"In Previously Owned, America’s dark history is not quaintly rooted in the past, but dangerously ever-present. 'And what / have you learned from / standing here so long / examining pain?' Nathan McClain questions in the opening poem 'Boy Pulling a Thorn from His Foot'—not just the reader—himself as witness. If Scale, his first collection, can be said to be anchored in domestic space, then Previously Owned expands the architecture of that domestic space to include Country and the country. The ways in which McClain troubles the pastoral and peripatetic traditions thrills me: 'I’ve never actually seen a moose, / only signs warning of moose, / and NO PASSING ZONE signs' (“Where the View Was Clearer”); and of the fireflies in 'Now that I live in this part of the country,' 'look, they / flash the way hazard / lights sometimes flash… / and I might have said, no, / don’t they seem to pulse / with the glow of old / grievances?' This book is a triumph and will be talked about for years. Nathan McClain is one of the most daring poets I know."
—Tommye Blount, author of Fantasia for the Man in Blue
"The opening poem of Nathan McClain’s Previously Owned operates like the legend of a map, a key to the book’s existential topography. The poem’s presenting subject is a Roman sculpture of a boy pulling a thorn from his foot, or 'not pulling / rather, about to pull.' McClain addresses the self via the second person, and draws in the reader, too, as observer: 'and here you / are, looking,' witness to the boy’s 'insistent grief.' 'And what // have you learned from / standing here so long examining pain?' Previously Owned exists in this incremental space—the about to pull, the almost, the grief, the tenderness, the examination, and the distance. It’s a masterstroke in a masterful collection, in which a speaker of a nuanced intelligence and lush interiority reflects upon the American landscape, its pastoral and judicial and historical duplicity entwined with racial alienation and violence. McClain has written a collection of sculptural artfulness—through which the thorn of grief thrums still."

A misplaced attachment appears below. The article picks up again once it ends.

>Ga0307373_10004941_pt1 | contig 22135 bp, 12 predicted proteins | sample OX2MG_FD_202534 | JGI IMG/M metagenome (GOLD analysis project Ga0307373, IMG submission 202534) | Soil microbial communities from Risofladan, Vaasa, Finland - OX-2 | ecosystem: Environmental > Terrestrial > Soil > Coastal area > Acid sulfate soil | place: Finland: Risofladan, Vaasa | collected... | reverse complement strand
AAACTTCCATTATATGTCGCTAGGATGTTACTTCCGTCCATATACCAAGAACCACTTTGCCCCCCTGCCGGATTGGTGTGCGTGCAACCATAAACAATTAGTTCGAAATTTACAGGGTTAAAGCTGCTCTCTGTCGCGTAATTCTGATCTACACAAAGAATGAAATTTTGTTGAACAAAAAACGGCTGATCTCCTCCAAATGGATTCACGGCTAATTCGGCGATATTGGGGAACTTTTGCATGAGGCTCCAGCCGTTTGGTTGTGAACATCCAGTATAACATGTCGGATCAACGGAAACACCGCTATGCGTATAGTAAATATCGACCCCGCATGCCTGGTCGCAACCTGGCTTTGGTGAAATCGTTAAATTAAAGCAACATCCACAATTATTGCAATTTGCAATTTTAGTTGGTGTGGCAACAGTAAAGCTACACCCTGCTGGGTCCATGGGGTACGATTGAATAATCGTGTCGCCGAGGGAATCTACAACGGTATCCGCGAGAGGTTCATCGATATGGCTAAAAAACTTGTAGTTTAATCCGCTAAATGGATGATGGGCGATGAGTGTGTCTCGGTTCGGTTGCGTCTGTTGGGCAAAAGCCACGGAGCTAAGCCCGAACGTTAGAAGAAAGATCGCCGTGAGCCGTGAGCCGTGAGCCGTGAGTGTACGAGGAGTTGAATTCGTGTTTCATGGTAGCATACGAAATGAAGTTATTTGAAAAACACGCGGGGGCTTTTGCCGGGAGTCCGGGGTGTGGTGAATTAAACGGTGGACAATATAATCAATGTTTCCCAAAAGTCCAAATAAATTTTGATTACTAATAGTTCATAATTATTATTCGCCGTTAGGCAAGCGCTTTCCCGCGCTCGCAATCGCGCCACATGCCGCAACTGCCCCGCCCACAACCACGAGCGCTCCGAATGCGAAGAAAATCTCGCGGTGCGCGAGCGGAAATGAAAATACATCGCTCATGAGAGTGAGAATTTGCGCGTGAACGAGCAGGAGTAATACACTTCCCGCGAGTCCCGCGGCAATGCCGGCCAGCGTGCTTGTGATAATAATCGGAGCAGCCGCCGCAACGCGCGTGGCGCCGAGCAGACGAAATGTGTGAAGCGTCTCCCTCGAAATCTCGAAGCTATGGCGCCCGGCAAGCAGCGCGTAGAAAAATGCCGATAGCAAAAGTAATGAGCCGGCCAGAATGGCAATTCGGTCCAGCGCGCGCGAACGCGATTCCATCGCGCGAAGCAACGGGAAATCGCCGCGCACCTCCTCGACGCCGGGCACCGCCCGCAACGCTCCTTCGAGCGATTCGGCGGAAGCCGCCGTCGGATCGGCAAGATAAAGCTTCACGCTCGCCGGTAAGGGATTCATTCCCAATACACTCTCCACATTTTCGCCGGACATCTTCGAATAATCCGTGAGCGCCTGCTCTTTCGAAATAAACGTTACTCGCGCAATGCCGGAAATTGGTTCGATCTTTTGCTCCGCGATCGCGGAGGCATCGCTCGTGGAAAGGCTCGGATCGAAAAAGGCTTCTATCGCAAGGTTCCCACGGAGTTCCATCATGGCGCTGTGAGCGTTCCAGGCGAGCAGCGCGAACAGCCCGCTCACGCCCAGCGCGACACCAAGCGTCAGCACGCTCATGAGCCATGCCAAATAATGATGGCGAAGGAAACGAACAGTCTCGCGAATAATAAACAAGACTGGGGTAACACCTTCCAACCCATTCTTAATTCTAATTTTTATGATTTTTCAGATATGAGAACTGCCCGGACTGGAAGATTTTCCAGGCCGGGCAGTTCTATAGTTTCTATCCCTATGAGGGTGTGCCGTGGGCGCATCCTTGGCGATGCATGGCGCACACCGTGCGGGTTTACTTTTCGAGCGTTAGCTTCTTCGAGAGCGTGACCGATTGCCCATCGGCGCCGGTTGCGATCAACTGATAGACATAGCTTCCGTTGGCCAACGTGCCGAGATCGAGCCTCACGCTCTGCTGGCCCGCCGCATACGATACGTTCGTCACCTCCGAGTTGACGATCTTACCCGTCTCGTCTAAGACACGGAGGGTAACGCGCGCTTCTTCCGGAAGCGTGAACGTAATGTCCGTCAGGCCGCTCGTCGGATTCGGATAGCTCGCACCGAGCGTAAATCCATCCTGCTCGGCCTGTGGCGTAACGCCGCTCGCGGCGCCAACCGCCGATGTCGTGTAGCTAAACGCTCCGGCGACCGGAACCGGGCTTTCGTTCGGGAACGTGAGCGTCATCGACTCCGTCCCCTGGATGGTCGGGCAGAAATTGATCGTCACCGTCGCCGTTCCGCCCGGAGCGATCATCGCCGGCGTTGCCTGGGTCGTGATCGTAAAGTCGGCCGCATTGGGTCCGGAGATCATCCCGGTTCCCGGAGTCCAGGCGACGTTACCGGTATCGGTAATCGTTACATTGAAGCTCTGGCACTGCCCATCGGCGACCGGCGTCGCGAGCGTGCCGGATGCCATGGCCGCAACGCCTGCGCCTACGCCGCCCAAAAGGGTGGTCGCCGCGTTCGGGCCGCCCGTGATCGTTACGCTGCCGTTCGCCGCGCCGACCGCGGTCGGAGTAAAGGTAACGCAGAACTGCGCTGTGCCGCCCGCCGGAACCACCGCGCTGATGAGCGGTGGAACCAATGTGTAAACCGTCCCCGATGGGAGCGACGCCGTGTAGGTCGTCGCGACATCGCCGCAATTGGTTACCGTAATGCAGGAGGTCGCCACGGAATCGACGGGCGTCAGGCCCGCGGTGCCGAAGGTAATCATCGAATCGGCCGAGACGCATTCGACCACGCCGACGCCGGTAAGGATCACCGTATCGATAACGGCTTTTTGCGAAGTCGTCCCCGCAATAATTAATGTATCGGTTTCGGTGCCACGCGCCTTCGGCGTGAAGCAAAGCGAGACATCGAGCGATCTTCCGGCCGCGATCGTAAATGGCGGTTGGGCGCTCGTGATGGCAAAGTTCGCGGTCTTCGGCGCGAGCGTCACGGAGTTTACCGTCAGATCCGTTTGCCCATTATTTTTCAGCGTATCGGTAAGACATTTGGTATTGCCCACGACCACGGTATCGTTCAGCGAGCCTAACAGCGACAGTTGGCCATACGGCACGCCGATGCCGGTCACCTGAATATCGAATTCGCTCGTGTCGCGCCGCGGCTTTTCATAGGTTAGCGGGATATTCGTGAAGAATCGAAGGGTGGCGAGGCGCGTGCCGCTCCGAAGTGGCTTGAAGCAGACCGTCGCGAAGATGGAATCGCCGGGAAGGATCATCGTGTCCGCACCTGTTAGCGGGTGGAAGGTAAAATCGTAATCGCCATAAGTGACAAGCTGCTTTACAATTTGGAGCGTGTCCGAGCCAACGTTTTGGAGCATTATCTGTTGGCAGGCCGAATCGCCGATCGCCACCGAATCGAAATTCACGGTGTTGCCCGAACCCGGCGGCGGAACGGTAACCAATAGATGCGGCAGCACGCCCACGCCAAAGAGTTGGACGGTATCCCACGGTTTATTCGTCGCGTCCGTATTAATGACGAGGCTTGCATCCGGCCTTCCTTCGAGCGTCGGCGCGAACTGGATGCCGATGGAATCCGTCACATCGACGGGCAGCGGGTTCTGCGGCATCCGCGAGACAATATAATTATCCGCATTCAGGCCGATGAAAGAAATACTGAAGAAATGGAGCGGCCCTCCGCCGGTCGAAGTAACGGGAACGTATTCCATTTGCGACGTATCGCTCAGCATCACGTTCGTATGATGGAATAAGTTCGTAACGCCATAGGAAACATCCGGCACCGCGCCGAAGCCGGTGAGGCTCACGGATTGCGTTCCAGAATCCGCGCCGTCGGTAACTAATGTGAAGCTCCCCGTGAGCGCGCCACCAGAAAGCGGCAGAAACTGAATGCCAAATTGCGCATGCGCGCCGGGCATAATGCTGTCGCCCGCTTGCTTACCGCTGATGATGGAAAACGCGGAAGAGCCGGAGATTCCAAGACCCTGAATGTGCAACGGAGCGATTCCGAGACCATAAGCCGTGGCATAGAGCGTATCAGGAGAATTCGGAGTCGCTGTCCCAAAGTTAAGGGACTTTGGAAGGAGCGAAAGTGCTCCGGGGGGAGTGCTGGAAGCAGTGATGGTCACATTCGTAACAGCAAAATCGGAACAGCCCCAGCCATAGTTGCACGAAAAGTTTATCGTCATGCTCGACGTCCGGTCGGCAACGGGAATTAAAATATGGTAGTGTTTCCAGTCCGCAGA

Diane Seuss, author of frank: sonnets
"The word 'fire' misheard as “father;” a ukulele becoming more a challenge than an instrument; the very light, a thief that slips through a window: over and over, in these poems, Nathan McClain pressures the world and reconfigures it. His poetry, despite being anchored in family, in family life and its hardships, is no tired retelling of autobiography. McClain does the difficult work of transforming his stories, of turning his stories into our own. Scale is an incredible debut."
—C. Dale Young, author of The Halo
"Just when I’d despaired of reading a poet who writes one line at a time, one poem at a time, assiduous to steer clear of the Big Project or the High Concept, Nathan McClain’s Scale shows up! He doesn’t take easy political stances, or preach or preen on the moral high ground, or show off his sensibility. Instead, he writes poems of real feeling and quiet integrity that are verified by their passionate understanding of how form, emotion, and music entail each other in the best and most lasting art. McClain’s kind of talent is rare in any generation."
—Tom Sleigh, author of Army Cats and Station Zed
"Nathan McClain’s Scale, is a wrenching account of fathers, where father is fire, is Agni, is life-giver and destroyer, where sons are left to manage in the wake of conflagration. Sons who will smolder and grow to absently consume what gets too close. McClain doesn’t claim a phoenix’s rise from the ash, or any other instead expected ascendant gesture, instead Scale allows for the far rarer necessary explorations of male vulnerability, fragility, fear and cycles of upending sorrow. Because the scales aren’t balanced in a father’s absence. Because, as McClain notes, 'who hasn't done that—loved so intently even after everything has gone? Loved something that has washed its hands of you?' Scale will not allow its reader to turn away, or deny its harder truth. Scale is a daring, unrelenting interrogation of loss, silence, and longing in the plaintive cry of a son among so many other sons."
—Vievee Francis, author of Forest Primeval